Makary: Why are we learning this from Israel? Why can’t we have a simple policy? And I had a piece on MedPage Today a few weeks ago about this, where anybody who has a weird case gets sequenced. Okay, anybody who gets an infection after vaccination gets sequenced. Anybody who’s reinfected from natural immunity gets sequenced. Anybody who dies at a young age — you know, anything atypical — sequence those people instead of all of this sort of random sampling sequencing, which, it is important to have that component as well. But this is the critical information.
And the CDC has the vaccination file of every American with the date. And they have the genetic sequencing data. Merge those two files. I’ve been urging people there, merge those two files and they say, “Oh, well, it lives there, and it lives there, and the contractor, and there’s the funding.” I mean, this is like the most critical pieces of information we need right now.
Prasad: I’ll say this, Marty. I agree with you and I’ll put it to you this way. America to me has always meant that when it comes to science and medicine, that we are second to none, we’re the best. And if you want to be the best when it comes to pandemics, you need to do some things that we didn’t do. One is, you need to collect data systematically and merge it and make it broadly available. That’s what you’re getting at. And that can be sequencing data for breakthrough infections, which absolutely needs to occur. But there are many other types of data that should have been like that all along. We would have benefited immeasurably if we organized a systematic sampling around this country and documented zero prevalence over and over again, getting time courses of zero prevalence.
We have very little idea of what the epidemic patterns were in this country, beyond the cases that present to healthcare settings where we were able to test. Exactly as you say, we’ve not systematically collected information on genotypes. We cannot, in many cases, tell you what the frequency of particular variants was in a population at a moment’s time. These are all detriments, and for a nation as terrific as ours when it comes to science and technology, not doing this seems like an unforced error.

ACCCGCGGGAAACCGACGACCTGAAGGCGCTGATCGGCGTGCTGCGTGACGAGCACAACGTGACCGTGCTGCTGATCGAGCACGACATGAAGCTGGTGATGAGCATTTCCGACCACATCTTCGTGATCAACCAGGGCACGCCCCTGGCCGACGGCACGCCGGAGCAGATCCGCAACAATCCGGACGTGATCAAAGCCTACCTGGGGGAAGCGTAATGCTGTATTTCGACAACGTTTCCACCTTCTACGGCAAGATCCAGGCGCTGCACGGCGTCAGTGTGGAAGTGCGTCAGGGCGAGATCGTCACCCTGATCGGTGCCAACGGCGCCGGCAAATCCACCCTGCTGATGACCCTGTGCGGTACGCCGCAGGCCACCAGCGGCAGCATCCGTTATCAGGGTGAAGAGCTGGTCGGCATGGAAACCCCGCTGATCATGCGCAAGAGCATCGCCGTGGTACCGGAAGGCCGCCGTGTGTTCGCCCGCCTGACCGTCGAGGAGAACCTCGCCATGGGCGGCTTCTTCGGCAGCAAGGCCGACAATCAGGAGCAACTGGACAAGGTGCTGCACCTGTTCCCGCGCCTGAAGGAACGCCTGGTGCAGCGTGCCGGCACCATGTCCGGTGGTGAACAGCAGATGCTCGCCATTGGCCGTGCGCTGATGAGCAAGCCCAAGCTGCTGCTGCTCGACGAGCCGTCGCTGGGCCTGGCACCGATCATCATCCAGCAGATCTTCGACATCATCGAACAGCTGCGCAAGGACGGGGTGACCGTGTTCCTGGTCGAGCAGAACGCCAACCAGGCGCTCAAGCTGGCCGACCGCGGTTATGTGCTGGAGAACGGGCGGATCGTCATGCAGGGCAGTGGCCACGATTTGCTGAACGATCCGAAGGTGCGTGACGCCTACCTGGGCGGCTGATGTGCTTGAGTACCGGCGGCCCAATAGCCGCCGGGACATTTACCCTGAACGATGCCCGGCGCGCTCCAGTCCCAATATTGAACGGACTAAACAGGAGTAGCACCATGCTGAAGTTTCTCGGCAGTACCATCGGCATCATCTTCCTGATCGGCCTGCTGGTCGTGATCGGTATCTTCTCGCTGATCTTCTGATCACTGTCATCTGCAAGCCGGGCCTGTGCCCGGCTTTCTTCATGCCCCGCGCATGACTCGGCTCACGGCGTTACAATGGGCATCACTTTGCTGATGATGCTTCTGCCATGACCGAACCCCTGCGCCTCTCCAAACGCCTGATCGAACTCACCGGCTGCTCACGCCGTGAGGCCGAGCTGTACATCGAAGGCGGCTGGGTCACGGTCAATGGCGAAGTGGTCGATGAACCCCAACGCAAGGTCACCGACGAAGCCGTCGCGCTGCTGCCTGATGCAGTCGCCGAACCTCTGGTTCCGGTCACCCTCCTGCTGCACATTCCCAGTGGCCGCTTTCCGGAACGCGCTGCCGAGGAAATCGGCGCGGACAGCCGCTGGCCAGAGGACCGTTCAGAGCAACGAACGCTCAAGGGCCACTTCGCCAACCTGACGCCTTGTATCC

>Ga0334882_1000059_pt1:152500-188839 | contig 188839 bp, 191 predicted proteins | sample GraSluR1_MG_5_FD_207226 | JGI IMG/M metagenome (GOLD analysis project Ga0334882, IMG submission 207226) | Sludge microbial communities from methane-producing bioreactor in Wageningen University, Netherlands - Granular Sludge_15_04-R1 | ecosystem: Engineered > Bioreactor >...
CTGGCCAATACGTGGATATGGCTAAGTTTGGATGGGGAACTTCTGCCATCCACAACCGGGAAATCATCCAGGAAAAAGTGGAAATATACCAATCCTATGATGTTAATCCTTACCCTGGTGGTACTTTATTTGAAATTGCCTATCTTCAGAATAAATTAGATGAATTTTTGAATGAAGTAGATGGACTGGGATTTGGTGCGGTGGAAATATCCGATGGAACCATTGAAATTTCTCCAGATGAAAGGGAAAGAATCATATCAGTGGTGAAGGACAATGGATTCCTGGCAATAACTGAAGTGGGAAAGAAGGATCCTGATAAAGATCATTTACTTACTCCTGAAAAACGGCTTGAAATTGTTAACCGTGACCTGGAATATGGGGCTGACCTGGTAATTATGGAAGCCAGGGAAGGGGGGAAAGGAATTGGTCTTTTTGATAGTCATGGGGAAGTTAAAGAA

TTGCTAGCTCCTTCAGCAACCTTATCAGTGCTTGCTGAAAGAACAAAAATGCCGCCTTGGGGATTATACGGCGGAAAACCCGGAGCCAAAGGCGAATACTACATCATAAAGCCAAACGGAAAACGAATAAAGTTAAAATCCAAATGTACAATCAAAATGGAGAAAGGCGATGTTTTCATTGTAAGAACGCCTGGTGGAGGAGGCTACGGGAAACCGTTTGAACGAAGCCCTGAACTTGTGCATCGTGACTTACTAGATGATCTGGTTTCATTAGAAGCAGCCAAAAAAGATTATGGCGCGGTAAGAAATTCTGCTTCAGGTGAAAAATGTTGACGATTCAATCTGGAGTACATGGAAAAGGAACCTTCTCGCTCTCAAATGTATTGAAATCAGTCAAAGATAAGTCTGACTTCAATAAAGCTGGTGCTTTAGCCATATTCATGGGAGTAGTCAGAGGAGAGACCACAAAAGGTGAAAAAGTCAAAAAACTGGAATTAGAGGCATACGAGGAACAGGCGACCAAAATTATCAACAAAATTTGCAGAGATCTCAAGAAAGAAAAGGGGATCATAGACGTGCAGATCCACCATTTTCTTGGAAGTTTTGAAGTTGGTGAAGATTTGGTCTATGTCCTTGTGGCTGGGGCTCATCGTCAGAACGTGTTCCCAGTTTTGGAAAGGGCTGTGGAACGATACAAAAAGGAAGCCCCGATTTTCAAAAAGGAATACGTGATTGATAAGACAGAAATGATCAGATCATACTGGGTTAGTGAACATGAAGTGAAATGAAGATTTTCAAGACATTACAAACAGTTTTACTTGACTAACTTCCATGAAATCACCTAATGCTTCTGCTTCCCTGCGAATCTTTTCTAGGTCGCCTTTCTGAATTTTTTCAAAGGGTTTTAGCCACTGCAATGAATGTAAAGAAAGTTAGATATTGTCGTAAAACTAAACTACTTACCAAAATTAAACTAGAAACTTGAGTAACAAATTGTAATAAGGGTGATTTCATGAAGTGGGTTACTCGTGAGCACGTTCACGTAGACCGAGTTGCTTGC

Makary: Do we have a pandemic public health emergency when the vast majority of seniors are protected, the vast majority of people over 50 are protected, and the virus is circulating among young people at low levels? Because I think this is exactly what we’re about to witness in May. And I could almost see a national argument ensuing, where some people will say, “Hey, the case numbers, it’s like a stock price that could bounce right back up to where it was,” and other people will say, “No, wait a minute, most of the country is immune, including almost everybody vulnerable.” I mean, the U.K. now has vaccinated 92-plus percent of people over age 55.
Prasad: We would have been much better had we done one dose in more people first. But I guess I would say to you that the moment every eligible adult who wishes to be vaccinated has gotten that opportunity to be vaccinated, the moment we shield older individuals who suffer the greatest consequences of SARS-CoV-2, the moment that hospitals empty out, the moment the deaths drop, I think you’re going to be seeing a situation where the calls to reopen are vast and people will want to get back to life.
And I suspect you’re right, that there will always be a few cases of SARS-CoV-2. I don’t think it will ever go away. I think it’s an endemic virus. I think those cases are likely to occur in people who have not been vaccinated for whatever reason — their choice, or unfortunately, a medical comorbidity — and people who have been vaccinated but are otherwise immunocompromised. People who receive B-cell ablative therapy or older individuals. I think it’s likely to have some seasonality to it. Every winter there may be older Americans who fall ill with SARS-CoV-2 in a nursing home or the other.
But I think the moment we will be beyond the pandemic is when we start to think of SARS-CoV-2 as just another respiratory virus that we deal with the same way we’ve dealt with the flu year after year. And I think that’s where we’re going to be. I’m optimistic as you are that by the summertime we’ll be in a good place.
Makary: And given the politicalization of the pandemic, as you know, Vinay, it’s like you quickly get lumped into one extreme, right? And no one is suggesting we blow it off, or we not be careful. Young people need to be careful, especially if they have a chronic condition. We’ve all as doctors got to stay on point on that message, as long as it’s out there. But the situation you just described where the hospitals are mostly empty from COVID and nobody’s dying from COVID, but it’s still circulating at low levels among younger people: we are there now in the United States in certain regions. Different parts of the country, it’s basically a different pandemic. It’s almost like different countries in terms of what is going on in the pandemic. I mean, Michigan and South Dakota, total polar opposites. New Mexico, complete polar opposite from Massachusetts in terms of how they’re doing right now. But Alaska has not had a COVID death in 3 weeks. North and South Dakota combined had one COVID death in the last 2 weeks. I think Utah and Oklahoma just hit zero deaths.
Prasad: And we’re doing quite well in San Francisco.
Makary: Yeah, I saw that like three people were in an ICU in San Francisco with COVID a week ago in a city of like a million people. I mean, again, I’m not saying we blow it off and move on, and this is nothing. I mean, you know, not at all…